Unity and multiformity of the family in the West: senses and paths after modernity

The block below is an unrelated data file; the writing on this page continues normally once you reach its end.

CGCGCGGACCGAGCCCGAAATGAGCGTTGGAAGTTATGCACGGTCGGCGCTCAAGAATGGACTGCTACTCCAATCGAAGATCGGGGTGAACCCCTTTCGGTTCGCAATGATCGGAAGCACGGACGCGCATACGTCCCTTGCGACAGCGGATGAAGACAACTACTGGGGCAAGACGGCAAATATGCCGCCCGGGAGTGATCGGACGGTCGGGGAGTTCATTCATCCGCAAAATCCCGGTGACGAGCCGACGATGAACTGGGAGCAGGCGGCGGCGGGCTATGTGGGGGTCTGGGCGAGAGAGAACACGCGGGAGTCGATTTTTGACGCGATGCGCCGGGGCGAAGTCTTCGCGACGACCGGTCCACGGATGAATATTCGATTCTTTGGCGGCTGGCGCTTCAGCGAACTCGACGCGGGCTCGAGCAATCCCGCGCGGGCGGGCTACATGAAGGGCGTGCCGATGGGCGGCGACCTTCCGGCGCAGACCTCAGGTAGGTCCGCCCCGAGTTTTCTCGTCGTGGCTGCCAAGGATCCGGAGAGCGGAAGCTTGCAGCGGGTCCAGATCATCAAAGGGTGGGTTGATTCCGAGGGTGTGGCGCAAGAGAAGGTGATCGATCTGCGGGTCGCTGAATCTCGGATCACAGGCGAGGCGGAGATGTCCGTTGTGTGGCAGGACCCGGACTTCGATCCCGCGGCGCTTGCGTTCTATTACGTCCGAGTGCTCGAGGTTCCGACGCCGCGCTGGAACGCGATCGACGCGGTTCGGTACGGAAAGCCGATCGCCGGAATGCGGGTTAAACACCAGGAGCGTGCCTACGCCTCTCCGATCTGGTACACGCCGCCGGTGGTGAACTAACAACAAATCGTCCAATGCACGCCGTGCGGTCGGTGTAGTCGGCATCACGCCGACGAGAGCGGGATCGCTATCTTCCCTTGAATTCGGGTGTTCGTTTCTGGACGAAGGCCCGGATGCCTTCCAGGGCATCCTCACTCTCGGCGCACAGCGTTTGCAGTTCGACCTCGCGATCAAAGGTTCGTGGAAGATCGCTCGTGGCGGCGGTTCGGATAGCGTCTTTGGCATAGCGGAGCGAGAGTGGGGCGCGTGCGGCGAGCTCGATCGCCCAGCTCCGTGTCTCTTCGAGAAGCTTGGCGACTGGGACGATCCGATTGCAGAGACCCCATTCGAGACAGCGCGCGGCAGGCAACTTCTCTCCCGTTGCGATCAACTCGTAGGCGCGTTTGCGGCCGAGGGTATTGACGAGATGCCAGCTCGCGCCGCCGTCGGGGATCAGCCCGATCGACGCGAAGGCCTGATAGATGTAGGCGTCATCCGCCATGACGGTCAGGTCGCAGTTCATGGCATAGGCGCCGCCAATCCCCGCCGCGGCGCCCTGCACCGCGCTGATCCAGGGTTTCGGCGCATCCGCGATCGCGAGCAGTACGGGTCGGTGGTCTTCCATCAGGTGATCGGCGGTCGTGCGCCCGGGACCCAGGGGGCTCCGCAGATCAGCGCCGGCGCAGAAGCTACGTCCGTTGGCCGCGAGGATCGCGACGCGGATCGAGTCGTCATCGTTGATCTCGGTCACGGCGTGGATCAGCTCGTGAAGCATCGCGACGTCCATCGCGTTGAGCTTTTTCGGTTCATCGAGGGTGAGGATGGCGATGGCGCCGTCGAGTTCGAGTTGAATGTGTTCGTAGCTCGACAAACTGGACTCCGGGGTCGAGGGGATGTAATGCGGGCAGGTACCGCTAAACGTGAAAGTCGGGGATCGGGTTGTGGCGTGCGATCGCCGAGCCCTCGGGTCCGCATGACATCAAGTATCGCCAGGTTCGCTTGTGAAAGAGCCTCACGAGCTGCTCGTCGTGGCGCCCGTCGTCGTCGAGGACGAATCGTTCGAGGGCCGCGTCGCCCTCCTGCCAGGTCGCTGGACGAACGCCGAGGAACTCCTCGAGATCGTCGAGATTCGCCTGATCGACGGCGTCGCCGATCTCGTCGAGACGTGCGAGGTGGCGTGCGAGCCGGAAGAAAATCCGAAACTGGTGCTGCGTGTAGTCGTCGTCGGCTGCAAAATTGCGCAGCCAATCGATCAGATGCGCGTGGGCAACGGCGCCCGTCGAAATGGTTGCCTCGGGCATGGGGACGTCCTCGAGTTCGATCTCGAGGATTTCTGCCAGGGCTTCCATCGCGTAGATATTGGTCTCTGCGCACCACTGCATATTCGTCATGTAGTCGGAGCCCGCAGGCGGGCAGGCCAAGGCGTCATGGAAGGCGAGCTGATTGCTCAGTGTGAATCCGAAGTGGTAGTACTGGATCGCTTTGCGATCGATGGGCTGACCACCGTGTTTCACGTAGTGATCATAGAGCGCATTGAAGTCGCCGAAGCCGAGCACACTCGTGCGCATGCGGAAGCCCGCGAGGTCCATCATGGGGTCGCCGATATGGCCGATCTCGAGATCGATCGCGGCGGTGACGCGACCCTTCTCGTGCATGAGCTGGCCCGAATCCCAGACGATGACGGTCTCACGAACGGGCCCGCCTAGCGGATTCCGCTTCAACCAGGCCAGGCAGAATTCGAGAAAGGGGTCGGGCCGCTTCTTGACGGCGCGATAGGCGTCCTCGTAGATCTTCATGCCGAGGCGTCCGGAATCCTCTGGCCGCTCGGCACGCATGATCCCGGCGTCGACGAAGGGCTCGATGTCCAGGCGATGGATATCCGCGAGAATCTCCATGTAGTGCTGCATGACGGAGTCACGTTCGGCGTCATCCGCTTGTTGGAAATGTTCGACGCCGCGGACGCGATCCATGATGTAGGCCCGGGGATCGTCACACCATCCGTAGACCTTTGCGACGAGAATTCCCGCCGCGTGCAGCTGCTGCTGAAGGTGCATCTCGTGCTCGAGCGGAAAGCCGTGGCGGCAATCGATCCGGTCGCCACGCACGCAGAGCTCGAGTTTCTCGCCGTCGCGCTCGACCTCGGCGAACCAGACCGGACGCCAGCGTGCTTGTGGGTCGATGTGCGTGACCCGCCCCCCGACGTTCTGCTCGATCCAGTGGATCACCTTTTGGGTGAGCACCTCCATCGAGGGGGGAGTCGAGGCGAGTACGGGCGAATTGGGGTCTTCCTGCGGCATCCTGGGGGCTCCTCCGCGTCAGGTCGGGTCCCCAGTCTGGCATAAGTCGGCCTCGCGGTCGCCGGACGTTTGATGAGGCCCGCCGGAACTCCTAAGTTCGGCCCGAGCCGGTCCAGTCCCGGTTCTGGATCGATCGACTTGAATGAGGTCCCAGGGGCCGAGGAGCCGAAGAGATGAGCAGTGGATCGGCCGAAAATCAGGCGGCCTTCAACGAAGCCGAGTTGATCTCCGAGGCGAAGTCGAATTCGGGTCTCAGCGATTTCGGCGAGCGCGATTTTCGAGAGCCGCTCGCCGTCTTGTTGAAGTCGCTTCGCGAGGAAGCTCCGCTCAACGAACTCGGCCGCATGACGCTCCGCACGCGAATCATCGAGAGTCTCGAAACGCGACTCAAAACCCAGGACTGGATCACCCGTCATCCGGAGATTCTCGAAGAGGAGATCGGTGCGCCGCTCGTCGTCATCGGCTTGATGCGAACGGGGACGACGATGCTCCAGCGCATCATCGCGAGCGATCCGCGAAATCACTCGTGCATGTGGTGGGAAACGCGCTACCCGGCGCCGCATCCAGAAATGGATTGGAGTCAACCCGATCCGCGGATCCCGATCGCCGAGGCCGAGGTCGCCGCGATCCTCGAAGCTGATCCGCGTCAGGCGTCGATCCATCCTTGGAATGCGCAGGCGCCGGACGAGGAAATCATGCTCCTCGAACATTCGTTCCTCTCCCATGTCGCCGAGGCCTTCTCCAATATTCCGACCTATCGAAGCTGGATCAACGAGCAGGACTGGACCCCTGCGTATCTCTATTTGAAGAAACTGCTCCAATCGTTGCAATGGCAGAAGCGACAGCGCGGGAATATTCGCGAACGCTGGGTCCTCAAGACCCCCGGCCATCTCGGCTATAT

The so-called “pluralization” of family forms is a long term trend which appears to represent the very core of the family issues in Western societies. This essay first discusses its various meanings, claiming that a distinction is both possible and necessary between a “positive” and a “negative” sense of pluralization, in a rigorously non-normative sense that appeals to the difference between intentional transformation and disruption of family loyalties (part 1). Then the author specifies what exogenous forces – mainly State and market – make for the development of the trend towards pluralization (part 2), and draws a summary description of the endogenous dynamic that family life is displaying, in autonomous response to such forces and also as a result of inner socio-cultural elaboration (part 3). The essay concludes with a discussion of the core problem implied by the whole phenomenon, namely the de-symbolization of some basic elements of family relationships, and their ambiguous reconstruction in a sort of “virtual anthropology” (part 4). The author claims that this socio-cultural dynamic is the present result of a long- run and ongoing process of neutralization of the public sphere in Western societies, of which this evolution in family relationships could well represent both the most advanced frontier and the coming crisis.